What about that Thief on the Cross
Published: Monday, March 1st, 2004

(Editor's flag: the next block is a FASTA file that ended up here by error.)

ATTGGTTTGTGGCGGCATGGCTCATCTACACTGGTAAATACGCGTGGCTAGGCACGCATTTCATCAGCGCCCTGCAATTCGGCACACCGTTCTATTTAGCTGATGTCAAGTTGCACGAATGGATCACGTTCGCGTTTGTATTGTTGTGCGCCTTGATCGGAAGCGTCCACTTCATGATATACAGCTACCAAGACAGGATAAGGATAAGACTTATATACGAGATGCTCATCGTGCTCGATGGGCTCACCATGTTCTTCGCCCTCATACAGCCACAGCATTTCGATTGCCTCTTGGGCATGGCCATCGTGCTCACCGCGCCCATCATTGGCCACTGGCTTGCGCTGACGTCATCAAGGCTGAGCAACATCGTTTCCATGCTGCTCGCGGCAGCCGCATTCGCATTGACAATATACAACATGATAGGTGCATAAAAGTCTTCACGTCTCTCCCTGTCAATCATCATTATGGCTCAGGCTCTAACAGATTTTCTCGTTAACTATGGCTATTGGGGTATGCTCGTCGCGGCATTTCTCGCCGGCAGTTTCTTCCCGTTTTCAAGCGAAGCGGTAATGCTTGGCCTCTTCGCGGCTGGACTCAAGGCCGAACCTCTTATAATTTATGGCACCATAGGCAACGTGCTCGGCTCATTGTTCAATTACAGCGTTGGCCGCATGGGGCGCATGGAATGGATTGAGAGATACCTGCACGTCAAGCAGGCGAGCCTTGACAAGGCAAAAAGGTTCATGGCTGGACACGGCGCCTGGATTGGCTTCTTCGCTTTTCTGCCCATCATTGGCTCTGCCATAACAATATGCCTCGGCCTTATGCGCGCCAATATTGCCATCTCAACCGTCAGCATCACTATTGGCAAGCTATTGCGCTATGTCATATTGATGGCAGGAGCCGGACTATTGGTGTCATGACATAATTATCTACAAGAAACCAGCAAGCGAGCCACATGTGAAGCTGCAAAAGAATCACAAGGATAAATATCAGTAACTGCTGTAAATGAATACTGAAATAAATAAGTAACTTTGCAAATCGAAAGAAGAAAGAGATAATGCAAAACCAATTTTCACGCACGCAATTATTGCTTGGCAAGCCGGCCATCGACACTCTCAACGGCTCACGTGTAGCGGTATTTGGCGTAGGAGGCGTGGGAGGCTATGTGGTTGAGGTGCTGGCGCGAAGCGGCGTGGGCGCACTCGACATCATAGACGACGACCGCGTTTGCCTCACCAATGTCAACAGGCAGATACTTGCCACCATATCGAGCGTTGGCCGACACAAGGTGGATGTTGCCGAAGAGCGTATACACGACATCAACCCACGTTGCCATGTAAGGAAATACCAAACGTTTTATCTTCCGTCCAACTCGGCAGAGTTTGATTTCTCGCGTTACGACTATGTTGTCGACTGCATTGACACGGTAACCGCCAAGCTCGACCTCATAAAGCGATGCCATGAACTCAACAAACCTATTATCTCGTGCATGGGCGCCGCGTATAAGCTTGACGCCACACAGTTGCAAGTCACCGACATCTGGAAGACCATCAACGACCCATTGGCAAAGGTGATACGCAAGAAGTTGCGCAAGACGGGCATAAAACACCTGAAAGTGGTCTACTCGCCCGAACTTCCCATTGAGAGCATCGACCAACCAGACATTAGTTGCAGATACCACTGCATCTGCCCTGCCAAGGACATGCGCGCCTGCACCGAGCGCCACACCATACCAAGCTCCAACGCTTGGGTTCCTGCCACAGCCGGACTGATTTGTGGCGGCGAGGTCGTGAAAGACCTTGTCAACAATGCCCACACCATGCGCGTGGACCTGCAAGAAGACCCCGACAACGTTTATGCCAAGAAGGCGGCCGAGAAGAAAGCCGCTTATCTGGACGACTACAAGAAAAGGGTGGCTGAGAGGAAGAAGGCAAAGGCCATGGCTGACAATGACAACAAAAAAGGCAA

Much has been made of Jesus’ statement to the thief on the cross given in Luke 23: 32-43 (read that, as well as every other scripture when it is cited). The “saved” thief was obviously a God-fearer, and, therefore, a Jew. All three who died on the cross that day, lived and died under the old covenant through which every repentant Jew was protected by animal sacrifices that were done every year (Leviticus 16; Hebrews 9: 7). The sacrifices could not take away sin; rather, they were an annual reminder of guil t that pointed to Jesus‘ death on the cross. Only Jesus’ sacrifice could atone for sin (Hebrews 9: 24-10: 10). Jesus made the promise to the thief before he died, and was raised, so the animal sacrifice was still in effect.Jesus’ death, burial, and resurrection is now complete, making the terms of the first covenant complete for those who were obedient it and freeing them from sins committed under that covenant (Hebrews 9: 15). That included all obedient Jews who had died, including the one thief. That’s what God told his people (Genesis 17: 1-14; Deuteronomy 10: 15, 16) before Jesus’ death, burial, and resurrection. You and I need to pay attention to what God/Jesus says to us now (Hebrews 1: 1-4; Luke 6: 46-49), under the n ew covenant.After his resurrection, Jesus told his disciples to go into all the world preaching the gospel (Matthew 28: 18-20). The gospel includes the message about Christ (1 Corinthians 15: 1-8) as well as the message from Christ, all of it. It is not appropriate to teach or preach one without the other, or to omit any part. Doing either of these is not speaking the truth in love (Ephesians 4: 14-16). The message from Christ was for his followers to obey all his commands. On the first Pentecost after the resurrectio n, Peter preached the first gospel sermon (Acts chapter 2). When those present realized the truth about Jesus, they asked what they were to do (Acts 2: 36, 37). Peter gave them the instructions Jesus had given, including the requirement for baptism (Mark 16: 15, 16; Acts 2: 38). They complied and became Christians (the saved, disciples, those who love and follow Christ by obeying his commands, John 14: 15; Acts 2: 41, 47; 11: 26). In Acts 2: 39, Peter tells us to whom the promise of forgiveness given throu gh baptism applies. Now whether you consider yourself one of them (“you,” the Jews present at that time), or one their children (any Jew since then), or “those who are far off” (the Gentiles), hopefully you’ll consider yourself as one of the, “all whom the Lord our God shall call” (read also Acts 17: 30).The reason Jesus told the thief one thing and the Jews at Pentecost (only 50 days later) something different is because there was a new covenant with new terms. By his death he had taken away the first to establish the second. But, look again at the thief on the cross (Luke 23: 40-43). Although he lived and died under the old covenant, he also did everything required for salvation under the new covenant. First, he believed who Jesus was and what Jesus could do (John 8: 24). Second, he recognized his sin an d demonstrated repentance by humbly accepting the consequences of his actions (Luke 13: 3; Leviticus 26: 40-45). Third, he confessed his faith in Jesus (Matthew 10: 32, 33), And finally, he died with Christ that day (John 19: 31-37; Matthew 10: 37, 38). I know, that is might appear to be a stretch in the connection, but we, too, must die with Christ to have any hope of being with him in paradise (Romans 6: 3-11, esp. vs. 5). These are the terms of the new covenant. This is what God says we must do now to b e his people (Galatians 3: 26-29; Romans 2: 28, 29; Colossians 2: 11, 12). Have you been united with Christ like this in Christian baptism so that your sins can be forgiven and you can become one of God‘s people (Acts 2: 38, 41, 47; 22: 16)? We really must listen to, humbly accept, and obey what God/Jesus says to us today if we want to be with him in paradise. After we’ve been united with Christ in his death, burial, and resurrection, we must live our new life for God, continuing to serve him by obeying all the commands of Jesus and seeking forgiveness as his people when we fail (1 John 1: 5-9; John 13: 10).
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